Contrary Directions for Nukes: Weapons Projects Undermine Obama's Disarmament Vision, Critics Say
McElwee, Joshua J., National Catholic Reporter
The Obama administration is moving ahead with the development of new nuclear weapons components at three key weapons facilities at the same time it is conducting a sweeping review of U.S. nuclear weapons policies that could lead to further slashing the U.S. nuclear arsenal.
For the moment, U.S. nuclear weapons policies appear to be running in contrary directions, and while some critics of U.S. nuclear policy are cautiously optimistic, they are also worried President Obama's nuclear disarmament vision is not yet being supported by concrete policy actions.
New nuclear weapons projects are planned at the Los Alamos National Laboratory in New Mexico, the Oak Ridge National Laboratory in Tennessee and the Kansas City Plant in Missouri. In fact, the pace of nuclear component development at these sites appears to be increasing.
For example, a major new nuclear component plant is well into the planning stage in Kansas City and it is to replace the aging current plant.
Each city's weapons facility creates parts for U.S. nuclear weapons.
Nickolas Roth, director of the Alliance for Nuclear Accountability, said the work at these plants involves "substantial new nuclear weapons projects." Founded in 1987 under the name Military Production Network, the Alliance for Nuclear Accountability is a national network of organizations that represent the concerns of communities dealing with nuclear weapons sites and radioactive waste dumps.
Roth said the alliance supports the vision of a nuclear-weapons-free world set forth by Obama, adding, "There needs to be meat on the bones for that type of statement."
Shrouded in secrecy, precise costs for the maintenance of the U.S. nuclear weapons plants are not readily available. However, the National Nuclear Security Administration, a division of the U.S. Department of Energy, has said the new facility being proposed for Kansas City will carry an estimated price tag of $673 million for construction and $1.2 billion over the next 20 years.
The replacement Kansas City facility will manufacture electrical and mechanical non-nuclear parts. The facility at Oak Ridge, meanwhile, plans to reinvest in its capability to produce uranium components for nuclear weapons and the Chemistry and Metallurgy Research Replacement Project at Los Alamos plans to increase U.S. capability to produce plutonium pits, the core of a nuclear weapon, from 20 pits to 125 pits annually, according to Roth. The U.S. Senate has yet to approve this increase.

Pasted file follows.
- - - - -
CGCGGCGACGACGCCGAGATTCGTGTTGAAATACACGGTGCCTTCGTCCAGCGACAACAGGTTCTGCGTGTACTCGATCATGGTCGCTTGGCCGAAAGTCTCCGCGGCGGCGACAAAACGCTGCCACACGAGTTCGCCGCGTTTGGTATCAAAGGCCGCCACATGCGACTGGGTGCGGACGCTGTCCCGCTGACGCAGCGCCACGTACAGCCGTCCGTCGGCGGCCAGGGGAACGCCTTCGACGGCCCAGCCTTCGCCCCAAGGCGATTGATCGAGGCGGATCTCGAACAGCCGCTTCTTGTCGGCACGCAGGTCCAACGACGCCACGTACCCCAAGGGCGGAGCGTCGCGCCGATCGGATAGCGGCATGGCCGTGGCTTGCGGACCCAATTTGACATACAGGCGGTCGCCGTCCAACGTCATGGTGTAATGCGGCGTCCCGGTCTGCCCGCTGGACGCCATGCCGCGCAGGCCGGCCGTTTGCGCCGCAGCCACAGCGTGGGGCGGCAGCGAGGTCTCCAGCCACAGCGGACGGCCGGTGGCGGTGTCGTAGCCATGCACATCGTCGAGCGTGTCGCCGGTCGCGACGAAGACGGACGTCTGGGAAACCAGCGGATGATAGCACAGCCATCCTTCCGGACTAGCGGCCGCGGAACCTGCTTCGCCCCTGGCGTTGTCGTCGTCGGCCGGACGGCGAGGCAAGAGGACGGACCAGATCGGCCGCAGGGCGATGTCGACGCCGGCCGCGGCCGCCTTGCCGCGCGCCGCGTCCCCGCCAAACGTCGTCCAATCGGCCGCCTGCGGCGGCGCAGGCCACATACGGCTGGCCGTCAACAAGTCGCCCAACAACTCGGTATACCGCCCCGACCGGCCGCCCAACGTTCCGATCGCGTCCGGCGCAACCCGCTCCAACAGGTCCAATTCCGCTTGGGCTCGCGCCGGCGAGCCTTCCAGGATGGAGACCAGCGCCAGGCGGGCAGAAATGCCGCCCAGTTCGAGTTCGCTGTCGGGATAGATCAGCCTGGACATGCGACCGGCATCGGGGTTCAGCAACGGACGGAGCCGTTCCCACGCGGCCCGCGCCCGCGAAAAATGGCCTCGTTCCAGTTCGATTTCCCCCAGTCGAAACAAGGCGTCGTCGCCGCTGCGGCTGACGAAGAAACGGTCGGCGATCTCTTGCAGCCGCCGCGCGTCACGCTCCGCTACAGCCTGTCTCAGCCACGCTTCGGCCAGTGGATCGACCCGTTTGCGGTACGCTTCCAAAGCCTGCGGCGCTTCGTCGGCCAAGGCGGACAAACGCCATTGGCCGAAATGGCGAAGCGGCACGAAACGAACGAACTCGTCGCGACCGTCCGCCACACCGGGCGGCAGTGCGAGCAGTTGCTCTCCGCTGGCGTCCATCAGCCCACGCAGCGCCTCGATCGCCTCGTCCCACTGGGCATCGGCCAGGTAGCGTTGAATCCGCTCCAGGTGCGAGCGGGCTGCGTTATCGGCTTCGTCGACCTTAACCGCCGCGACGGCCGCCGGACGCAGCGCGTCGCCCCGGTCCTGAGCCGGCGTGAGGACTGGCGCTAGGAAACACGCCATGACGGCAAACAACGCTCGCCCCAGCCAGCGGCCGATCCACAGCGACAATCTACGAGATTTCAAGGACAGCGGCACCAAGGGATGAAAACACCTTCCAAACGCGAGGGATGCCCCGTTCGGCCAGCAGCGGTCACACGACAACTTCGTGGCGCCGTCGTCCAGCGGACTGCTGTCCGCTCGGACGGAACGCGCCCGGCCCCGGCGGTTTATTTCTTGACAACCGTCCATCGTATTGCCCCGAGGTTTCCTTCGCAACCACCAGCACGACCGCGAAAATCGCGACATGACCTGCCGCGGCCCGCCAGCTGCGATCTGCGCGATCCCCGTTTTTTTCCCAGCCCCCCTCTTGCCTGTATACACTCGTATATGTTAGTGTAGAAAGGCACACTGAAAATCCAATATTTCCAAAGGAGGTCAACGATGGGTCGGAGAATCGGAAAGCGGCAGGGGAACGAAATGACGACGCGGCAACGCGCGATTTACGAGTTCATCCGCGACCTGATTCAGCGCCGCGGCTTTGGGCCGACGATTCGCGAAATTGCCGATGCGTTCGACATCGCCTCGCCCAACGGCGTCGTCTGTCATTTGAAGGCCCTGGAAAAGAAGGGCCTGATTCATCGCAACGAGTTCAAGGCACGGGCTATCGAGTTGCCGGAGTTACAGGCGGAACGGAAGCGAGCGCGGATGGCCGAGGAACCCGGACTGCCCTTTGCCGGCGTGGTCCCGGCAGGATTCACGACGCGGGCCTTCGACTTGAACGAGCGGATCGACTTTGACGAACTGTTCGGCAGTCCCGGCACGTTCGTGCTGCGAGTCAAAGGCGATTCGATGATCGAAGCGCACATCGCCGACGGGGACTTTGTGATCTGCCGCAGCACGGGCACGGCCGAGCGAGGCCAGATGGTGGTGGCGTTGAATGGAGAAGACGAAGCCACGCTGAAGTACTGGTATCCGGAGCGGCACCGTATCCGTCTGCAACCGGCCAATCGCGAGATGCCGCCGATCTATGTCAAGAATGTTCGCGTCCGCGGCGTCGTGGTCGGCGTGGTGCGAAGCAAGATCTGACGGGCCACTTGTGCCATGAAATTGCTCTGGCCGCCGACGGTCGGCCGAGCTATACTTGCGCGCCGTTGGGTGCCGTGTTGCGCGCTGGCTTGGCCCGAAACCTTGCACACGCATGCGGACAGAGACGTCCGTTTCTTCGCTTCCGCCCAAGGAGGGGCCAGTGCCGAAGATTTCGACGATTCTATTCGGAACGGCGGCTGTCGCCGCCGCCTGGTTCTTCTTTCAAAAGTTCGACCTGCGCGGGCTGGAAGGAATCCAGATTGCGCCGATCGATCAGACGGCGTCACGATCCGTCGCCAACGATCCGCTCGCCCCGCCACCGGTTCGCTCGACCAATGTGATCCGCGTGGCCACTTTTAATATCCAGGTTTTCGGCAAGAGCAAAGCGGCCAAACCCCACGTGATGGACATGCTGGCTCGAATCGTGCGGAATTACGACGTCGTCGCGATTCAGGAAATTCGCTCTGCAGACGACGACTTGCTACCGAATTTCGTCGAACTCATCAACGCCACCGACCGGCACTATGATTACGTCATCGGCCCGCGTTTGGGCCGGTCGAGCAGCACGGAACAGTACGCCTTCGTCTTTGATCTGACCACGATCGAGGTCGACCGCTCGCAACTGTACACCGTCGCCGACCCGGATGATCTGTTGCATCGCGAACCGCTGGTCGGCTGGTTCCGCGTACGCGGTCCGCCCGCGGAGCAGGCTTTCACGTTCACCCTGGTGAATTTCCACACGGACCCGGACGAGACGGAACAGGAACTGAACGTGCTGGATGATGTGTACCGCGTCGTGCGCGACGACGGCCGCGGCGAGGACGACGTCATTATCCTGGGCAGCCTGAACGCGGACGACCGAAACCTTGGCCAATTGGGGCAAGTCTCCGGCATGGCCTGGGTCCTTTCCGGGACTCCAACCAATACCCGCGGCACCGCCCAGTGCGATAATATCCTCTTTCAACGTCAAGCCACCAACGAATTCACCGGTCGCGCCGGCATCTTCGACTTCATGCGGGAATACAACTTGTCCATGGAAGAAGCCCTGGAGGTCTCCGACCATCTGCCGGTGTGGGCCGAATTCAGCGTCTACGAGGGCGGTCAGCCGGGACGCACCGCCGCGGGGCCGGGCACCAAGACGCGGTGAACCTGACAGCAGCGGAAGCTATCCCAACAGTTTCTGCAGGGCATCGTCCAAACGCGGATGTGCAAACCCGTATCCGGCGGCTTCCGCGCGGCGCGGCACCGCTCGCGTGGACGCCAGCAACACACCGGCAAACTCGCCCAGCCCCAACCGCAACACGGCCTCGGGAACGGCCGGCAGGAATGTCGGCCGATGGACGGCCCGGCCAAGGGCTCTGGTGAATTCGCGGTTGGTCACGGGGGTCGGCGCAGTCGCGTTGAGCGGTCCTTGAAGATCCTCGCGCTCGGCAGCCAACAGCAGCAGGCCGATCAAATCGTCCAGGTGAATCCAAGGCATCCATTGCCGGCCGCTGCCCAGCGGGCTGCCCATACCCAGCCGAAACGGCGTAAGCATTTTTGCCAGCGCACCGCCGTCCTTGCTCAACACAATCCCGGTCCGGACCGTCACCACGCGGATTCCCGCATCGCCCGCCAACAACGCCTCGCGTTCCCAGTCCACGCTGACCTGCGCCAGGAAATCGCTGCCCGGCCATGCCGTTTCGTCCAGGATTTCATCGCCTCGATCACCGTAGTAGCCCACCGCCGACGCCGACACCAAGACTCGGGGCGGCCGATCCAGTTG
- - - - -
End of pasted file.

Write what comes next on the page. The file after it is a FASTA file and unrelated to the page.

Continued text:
It's this proposed expansion that has critics of U.S. nuclear policy worried even as Obama talks of reducing the size of the U.S. nuclear weapons arsenal.
Meanwhile, Obama has already reached a tentative agreement with Russia to reduce the number of strategic nuclear warheads on both sides from about 2,200 to between 1,500 and 1,675 in the next several years, while also slashing number of missiles designed to carry them to between 500 and 1,000.
Nuclear arms critics want substantially larger cuts, backed by policy changes.
The administration is in the final stages of a major nuclear weapons policy review. Officially called the Nuclear Posture Review, it is expected to be completed as early as March, involving a thorough look at the size, structure and mission of the U.S. nuclear arsenal. Nearly two decades after the Cold War ended, the review is the third post-Cold War assessment of the roles and missions for U.S. nuclear forces; The administrations of Bill Clinton and George W. Bush completed their nuclear posture reviews in 1994 and 2001, respectively.
In an address last April in Prague, Czech Republic, Obama set forth three guiding goals for his nuclear weapons national security strategy:
* Negotiation of a new Strategic Arms Reduction Treaty (START) with the Russians. The current treaty expired Dec. 5, but is still in force pending the adoption of a new agreement. …